The Pacific Coast Highway (PCH) is certainly not the fastest way to travel from San Diego to San Francisco, but it is, without a doubt (certainly), the most scenic (with beautiful scenery, or views)! The PCH – California Highway 1 – is a narrow (small, not wide), two-lane highway that hugs (stays very close to) the coast (where the ocean touches the land) as it carries travelers 485 miles (780 km) from near San Diego, in southern California, almost all the way to San Francisco.
PCH is interrupted (stops for a short distance) occasionally as it winds (doesn’t travel in a straight line) its way up the coast. For the most part (usually), it treats (gives) patient (not in a hurry) travelers to beautiful views of the Pacific Ocean. It begins along the warm, sandy beaches of southern California and travels to Big Sur. There large waves crash (make a loud noise) on the rocks far below as the road hangs precariously (dangerously) from the cliffs (edge of mountain that goes straight down) near Ragged Point and crosses deep gorges (narrow valley with vertical sides) on bridges like the Bixby Creek Bridge.
In southern California, the views of the Pacific are punctuated (interrupted) by cities, like San Diego, Los Angeles, and Santa Barbara. As the PCH continues north, the cities and towns grow smaller. The view (what you see) is filled first with gentle hills and vineyards (where grapes grow) and, later, with rugged (rocky, rough) mountains and forests (place with many trees).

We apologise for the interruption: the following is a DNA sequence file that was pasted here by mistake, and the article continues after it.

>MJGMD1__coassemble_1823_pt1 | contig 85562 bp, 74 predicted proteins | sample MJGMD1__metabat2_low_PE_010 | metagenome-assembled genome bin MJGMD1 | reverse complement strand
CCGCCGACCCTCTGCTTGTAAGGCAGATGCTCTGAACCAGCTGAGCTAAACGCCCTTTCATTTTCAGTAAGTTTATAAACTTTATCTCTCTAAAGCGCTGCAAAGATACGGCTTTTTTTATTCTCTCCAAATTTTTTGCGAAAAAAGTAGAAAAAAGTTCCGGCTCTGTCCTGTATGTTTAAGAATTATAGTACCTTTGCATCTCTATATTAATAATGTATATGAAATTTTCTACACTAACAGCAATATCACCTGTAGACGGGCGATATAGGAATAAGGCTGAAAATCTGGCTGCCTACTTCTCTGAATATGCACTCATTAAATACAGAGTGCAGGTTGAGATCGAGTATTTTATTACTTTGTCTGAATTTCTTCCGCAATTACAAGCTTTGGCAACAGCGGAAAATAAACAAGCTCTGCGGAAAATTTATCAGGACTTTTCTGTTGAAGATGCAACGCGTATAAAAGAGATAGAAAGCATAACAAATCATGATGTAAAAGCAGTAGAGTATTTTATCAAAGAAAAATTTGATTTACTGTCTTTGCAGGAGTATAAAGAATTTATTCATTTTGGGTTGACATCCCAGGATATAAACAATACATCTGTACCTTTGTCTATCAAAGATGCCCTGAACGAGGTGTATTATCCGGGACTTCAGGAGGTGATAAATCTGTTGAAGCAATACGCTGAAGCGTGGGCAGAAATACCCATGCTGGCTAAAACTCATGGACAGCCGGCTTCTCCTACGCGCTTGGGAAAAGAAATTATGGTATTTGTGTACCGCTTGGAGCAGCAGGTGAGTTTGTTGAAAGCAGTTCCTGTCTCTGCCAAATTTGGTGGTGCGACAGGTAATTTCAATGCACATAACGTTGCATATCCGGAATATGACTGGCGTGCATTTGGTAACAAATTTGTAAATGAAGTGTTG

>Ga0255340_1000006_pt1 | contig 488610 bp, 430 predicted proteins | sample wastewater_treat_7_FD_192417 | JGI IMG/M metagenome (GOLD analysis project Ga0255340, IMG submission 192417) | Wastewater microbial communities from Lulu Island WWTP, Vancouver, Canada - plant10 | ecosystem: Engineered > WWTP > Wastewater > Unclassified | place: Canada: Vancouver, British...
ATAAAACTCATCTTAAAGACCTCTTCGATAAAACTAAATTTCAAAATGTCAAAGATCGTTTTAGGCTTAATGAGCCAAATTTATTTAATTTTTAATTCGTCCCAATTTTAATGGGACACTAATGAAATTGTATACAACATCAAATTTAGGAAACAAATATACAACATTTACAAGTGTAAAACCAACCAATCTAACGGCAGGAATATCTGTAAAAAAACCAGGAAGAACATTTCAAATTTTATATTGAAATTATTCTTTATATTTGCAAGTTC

The PCH also carries the traveler through significant (important) moments (times) in California history. The California Missions Trail follows Highway 101, which runs parallel to (goes the same direction), and occasionally joins (comes together with) the PCH. Between 1769 and 1823, the Franciscans (followers of St. Francis of Assisi) established 21 Roman Catholic Missions (churches) beginning near San Diego and extending (continuing) all the way to Sonoma, north of San Francisco. Most of the missions have been preserved (saved; protected) and some, like Mission San Juan Capistrano, between San Diego and Los Angeles, give tourists a very real taste (experience) of what life was like in California more than 200 years ago.
If you’d like to begin to explore the PCH for yourself, start with this short video, then check out (look at) Driving California’s coast in 10 days from the Los Angeles Times or Pacific Coast Highway California from the National Geographic Traveler.
To really experience the PCH, however, you have to come to California, rent a car, and try it for yourself!
~ Warren Ediger – ESL tutor and coach, creator of Successful English, where you can learn more about how to improve your English.
photo of California coast near Ragged Point by W. Ediger